The inside of the palace was closed, but in any case I didn’t have time for a visit. Strolling around the grounds, I found the replica of the Stone of Scone, used in the ancient coronations – the original was removed to Westminster Abbey by King Edward I of England in 1186.
The Stone sits atop a raised mound of earth – legend has it that the lairds invited to pay homage to the new king would bring soil from their native territories with them in the boots, and empty this soil onto the site to show allegiance. Over the centuries this created the mound you can see today.
The grounds of Scone Palace were also very pretty, with several marked trails to explore…………..
……..and new friends to meet.
On regaining my car, I turned around for one last look at Scone, the last stop on my tour of Scotland. Ahead of me lay the long road to Carlisle, and then the even longer drive back to London.
That’s all for this trip. Over 12 days I had seen some of the world’s best scenery, met puffins, deer and dolphins, visited many very different castles, caught up with old friends……and done lots and lots of driving. I will definitely be back – twice, in fact. Once to see the big cities of Edinburgh and Glasgow (more easily reached by train than driving) and once to stay in a cottage in one place for a whole week. I’d like to get to know one area really well, do some serious walking and maybe some paddle boarding. Out of all the great places to choose from in Scotland, this trip has helped me choose the very best place to spend a whole week – but it will remain my secret until I return. I don’t want it to become too popular!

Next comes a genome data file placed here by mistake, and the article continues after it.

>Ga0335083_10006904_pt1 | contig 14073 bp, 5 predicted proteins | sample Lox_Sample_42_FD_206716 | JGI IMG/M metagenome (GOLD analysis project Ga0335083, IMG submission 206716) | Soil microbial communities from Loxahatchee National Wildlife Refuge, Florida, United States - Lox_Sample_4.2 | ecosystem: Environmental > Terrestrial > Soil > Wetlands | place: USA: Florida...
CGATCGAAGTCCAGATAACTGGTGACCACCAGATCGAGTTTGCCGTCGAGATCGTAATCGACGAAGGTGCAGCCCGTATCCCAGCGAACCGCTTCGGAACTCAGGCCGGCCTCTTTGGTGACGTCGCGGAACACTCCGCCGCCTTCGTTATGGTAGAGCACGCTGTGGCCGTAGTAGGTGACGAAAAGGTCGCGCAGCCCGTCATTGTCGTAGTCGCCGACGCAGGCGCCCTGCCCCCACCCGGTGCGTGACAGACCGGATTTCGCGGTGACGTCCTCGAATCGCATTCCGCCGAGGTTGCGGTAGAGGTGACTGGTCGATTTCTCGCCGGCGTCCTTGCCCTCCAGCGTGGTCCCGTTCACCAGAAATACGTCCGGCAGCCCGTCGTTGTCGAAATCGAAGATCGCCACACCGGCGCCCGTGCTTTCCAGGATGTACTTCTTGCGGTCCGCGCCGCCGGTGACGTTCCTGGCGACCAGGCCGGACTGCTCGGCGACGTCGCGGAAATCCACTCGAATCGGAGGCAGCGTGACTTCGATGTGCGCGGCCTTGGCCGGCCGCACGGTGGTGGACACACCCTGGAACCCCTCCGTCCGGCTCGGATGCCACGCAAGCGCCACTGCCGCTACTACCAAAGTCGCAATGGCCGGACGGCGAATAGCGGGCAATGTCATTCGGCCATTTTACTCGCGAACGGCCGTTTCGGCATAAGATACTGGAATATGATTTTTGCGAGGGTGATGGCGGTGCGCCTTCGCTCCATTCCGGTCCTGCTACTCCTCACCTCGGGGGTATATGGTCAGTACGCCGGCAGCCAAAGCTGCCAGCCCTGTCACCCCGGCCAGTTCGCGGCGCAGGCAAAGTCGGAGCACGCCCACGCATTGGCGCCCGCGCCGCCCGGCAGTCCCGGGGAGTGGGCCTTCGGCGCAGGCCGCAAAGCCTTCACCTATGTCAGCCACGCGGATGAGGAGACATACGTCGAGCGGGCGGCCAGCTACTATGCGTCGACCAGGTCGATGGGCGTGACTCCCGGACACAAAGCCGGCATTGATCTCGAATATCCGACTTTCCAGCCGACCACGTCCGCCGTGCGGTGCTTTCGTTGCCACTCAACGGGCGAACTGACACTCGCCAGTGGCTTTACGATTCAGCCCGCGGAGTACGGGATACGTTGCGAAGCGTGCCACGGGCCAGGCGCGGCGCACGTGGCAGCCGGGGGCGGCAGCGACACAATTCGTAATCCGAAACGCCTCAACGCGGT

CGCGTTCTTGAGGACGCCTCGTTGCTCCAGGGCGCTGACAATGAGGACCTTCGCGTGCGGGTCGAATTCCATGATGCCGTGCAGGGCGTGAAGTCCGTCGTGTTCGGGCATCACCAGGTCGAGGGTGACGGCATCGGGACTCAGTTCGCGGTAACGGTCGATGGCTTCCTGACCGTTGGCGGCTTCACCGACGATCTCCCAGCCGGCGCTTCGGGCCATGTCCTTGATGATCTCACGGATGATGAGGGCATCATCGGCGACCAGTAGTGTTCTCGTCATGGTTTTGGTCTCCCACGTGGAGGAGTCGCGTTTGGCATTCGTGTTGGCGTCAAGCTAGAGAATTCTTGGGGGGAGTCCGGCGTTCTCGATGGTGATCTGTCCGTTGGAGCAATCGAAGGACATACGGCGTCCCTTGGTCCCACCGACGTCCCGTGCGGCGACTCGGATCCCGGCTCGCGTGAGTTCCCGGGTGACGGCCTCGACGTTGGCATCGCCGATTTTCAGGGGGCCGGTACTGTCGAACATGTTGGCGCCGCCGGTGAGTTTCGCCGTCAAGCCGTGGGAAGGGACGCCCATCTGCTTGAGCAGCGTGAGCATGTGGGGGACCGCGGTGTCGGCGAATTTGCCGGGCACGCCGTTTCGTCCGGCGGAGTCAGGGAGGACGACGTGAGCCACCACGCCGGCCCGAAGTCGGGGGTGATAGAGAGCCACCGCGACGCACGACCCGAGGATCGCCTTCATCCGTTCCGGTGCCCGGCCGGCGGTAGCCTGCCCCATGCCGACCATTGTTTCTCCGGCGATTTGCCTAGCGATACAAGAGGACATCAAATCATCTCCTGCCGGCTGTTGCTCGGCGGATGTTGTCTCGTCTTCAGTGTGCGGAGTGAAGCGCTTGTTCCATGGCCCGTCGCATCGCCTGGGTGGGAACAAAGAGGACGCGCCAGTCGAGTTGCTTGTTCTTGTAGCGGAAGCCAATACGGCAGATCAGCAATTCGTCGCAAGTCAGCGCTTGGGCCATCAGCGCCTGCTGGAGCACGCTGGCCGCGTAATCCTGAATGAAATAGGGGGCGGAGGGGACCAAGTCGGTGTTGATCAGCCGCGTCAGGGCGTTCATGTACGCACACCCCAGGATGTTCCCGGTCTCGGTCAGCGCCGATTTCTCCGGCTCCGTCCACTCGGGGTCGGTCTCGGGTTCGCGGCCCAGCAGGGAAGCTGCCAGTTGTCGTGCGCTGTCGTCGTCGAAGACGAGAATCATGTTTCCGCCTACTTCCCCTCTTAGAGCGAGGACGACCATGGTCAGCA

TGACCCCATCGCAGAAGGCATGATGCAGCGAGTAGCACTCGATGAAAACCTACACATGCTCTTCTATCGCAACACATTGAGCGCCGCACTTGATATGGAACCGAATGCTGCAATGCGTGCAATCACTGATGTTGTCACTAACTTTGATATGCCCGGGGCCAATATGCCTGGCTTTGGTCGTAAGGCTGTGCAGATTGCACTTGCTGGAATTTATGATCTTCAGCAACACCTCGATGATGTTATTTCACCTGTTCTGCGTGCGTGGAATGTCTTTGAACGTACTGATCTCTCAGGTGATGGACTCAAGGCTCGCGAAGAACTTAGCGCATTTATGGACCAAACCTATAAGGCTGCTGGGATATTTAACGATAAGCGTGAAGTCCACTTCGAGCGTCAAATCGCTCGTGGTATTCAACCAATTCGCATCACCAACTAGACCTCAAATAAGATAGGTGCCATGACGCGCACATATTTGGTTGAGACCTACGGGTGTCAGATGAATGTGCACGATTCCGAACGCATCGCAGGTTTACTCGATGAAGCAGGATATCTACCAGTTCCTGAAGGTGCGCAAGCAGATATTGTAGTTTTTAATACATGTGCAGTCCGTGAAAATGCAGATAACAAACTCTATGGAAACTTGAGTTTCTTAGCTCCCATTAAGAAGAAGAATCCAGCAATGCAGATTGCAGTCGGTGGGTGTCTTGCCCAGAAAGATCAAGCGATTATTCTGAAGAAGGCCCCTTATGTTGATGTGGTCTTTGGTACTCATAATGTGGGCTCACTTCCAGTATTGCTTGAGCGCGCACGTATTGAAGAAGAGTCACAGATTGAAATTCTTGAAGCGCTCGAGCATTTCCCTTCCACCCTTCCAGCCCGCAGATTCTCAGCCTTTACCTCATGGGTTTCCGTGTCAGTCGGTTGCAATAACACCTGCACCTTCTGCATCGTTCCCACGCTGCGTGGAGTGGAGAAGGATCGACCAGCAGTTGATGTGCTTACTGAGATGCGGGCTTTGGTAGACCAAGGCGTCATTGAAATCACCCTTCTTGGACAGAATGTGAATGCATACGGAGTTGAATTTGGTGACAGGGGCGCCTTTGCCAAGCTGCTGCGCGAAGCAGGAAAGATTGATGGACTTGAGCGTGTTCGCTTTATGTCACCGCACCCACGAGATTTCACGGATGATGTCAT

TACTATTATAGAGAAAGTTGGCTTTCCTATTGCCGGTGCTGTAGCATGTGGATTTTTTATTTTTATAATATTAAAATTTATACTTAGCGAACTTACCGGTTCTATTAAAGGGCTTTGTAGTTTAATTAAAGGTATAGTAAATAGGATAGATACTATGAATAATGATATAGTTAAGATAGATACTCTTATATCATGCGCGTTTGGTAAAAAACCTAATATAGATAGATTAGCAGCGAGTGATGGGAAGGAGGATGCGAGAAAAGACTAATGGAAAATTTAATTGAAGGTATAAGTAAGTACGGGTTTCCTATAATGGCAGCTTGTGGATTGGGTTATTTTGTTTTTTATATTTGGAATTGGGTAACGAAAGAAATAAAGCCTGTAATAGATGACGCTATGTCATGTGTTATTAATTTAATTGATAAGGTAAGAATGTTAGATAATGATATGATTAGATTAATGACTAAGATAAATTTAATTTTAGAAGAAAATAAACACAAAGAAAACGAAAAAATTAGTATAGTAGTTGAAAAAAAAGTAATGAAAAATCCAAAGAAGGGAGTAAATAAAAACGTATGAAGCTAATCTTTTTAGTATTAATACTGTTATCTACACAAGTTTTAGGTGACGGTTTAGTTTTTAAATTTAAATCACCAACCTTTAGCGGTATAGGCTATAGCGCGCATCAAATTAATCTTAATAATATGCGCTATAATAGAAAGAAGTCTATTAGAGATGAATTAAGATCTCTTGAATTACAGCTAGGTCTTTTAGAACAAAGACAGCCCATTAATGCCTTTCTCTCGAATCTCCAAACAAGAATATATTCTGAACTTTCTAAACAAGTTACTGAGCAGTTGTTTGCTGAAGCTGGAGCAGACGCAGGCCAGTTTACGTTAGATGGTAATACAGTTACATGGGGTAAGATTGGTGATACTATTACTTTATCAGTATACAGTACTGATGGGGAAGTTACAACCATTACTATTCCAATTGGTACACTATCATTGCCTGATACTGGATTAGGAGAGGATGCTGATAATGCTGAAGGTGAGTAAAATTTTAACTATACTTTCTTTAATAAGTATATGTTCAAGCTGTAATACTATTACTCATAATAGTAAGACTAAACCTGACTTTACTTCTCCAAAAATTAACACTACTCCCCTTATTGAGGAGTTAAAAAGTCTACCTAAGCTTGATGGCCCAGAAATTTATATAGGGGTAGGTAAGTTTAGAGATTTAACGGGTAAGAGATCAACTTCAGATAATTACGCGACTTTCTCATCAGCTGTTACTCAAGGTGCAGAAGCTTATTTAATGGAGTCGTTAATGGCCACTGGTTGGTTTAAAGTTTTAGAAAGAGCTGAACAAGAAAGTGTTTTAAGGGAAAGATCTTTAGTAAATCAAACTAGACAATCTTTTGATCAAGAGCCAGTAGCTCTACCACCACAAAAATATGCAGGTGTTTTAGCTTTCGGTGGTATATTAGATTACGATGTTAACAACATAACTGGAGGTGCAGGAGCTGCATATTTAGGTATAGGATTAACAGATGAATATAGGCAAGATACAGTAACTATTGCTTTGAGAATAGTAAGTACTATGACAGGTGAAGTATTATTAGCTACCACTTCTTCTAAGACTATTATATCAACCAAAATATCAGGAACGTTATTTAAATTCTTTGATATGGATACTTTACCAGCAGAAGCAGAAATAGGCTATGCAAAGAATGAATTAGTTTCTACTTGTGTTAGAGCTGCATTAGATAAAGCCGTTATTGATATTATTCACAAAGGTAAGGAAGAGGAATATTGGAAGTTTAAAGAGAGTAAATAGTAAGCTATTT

Thanks for reading – keep checking my blog to catch up with my latest adventures!
Aberdeenshire is famous for its old castles – there are supposed to be over 260 of them – so today I decided to visit some of the ones near Tarves, where, as you remember, I was staying with friends.
First was Castle Fraser, ancestral home of the Fraser clan and later the Fraser-MacKenzie clan. It is a typical old “tower house” castle. Over the centuries different lairds continually added new wings to the castle, extending the original structure horizontally and vertically. Visiting the castle involved lots of climbing up and down stairs in the tall defensive towers you can see in the photo. One of the rooms contained the “laird’s lughole” – a secret room from where the laird could eavesdrop on the conversations in the main hall.
In each room we met National Trust of Scotland volunteers, who would enthrall us with stories of the castle’s past owners. My favourite was the story of Charles Mackenzie, who lost a leg during the Napoleonic wars and then returned to Scotland to lead a long and active life. He had over twenty sophisticated artificial legs built, which impress medical experts even to this day. There were different legs for different activities – walking, dancing, horse riding. Since the laird fathered fourteen children, I wondered if there was a leg for procreation, but was too shy to ask.
Next was Haddo House, which was built in a completely different, Georgian, style – like an English country house.
It was the home of the Gordon family, and had its own stories. The house dates 1732 but most of the interior is Victorian, dating from 1880. When the newly-wed Lady Ishbel Hamilton-Gordon arrived at the house after her honeymoon, she hated the old Scottish interior so much that her husband gave her £100,000 (now worth £12-13 million) to completely remodel the house. She did a great job, but unfortunately it was not allowed to take photos inside the house. Lady Ishbel and her prime minister husband would often receive Queen Victoria, who would ride over from Balmoral Castle. Haddo House sits in very pretty gardens, which in turn are part of huge grounds that include a lake, forest and deer park.
My final castle visit was Fyvie Castle. Like Castle Fraser, this was built in the “tower-house” style.
It was the home to various families, ending up with a branch of the Gordon family who eventually gambled and drank away their fortune and sold it to Alexander Leith, a local boy (possibly a descendant of one of the original owning families), who had made his fortune in America. He installed an impressive music room but left the structure and feeling of castle unchanged. Fyvie was probably my favourite castle of the three – very atmospheric, with lots of old weapons and armour on display.
From there I headed back to Tarves for another really good dinner and long evening of reminiscing with my friends.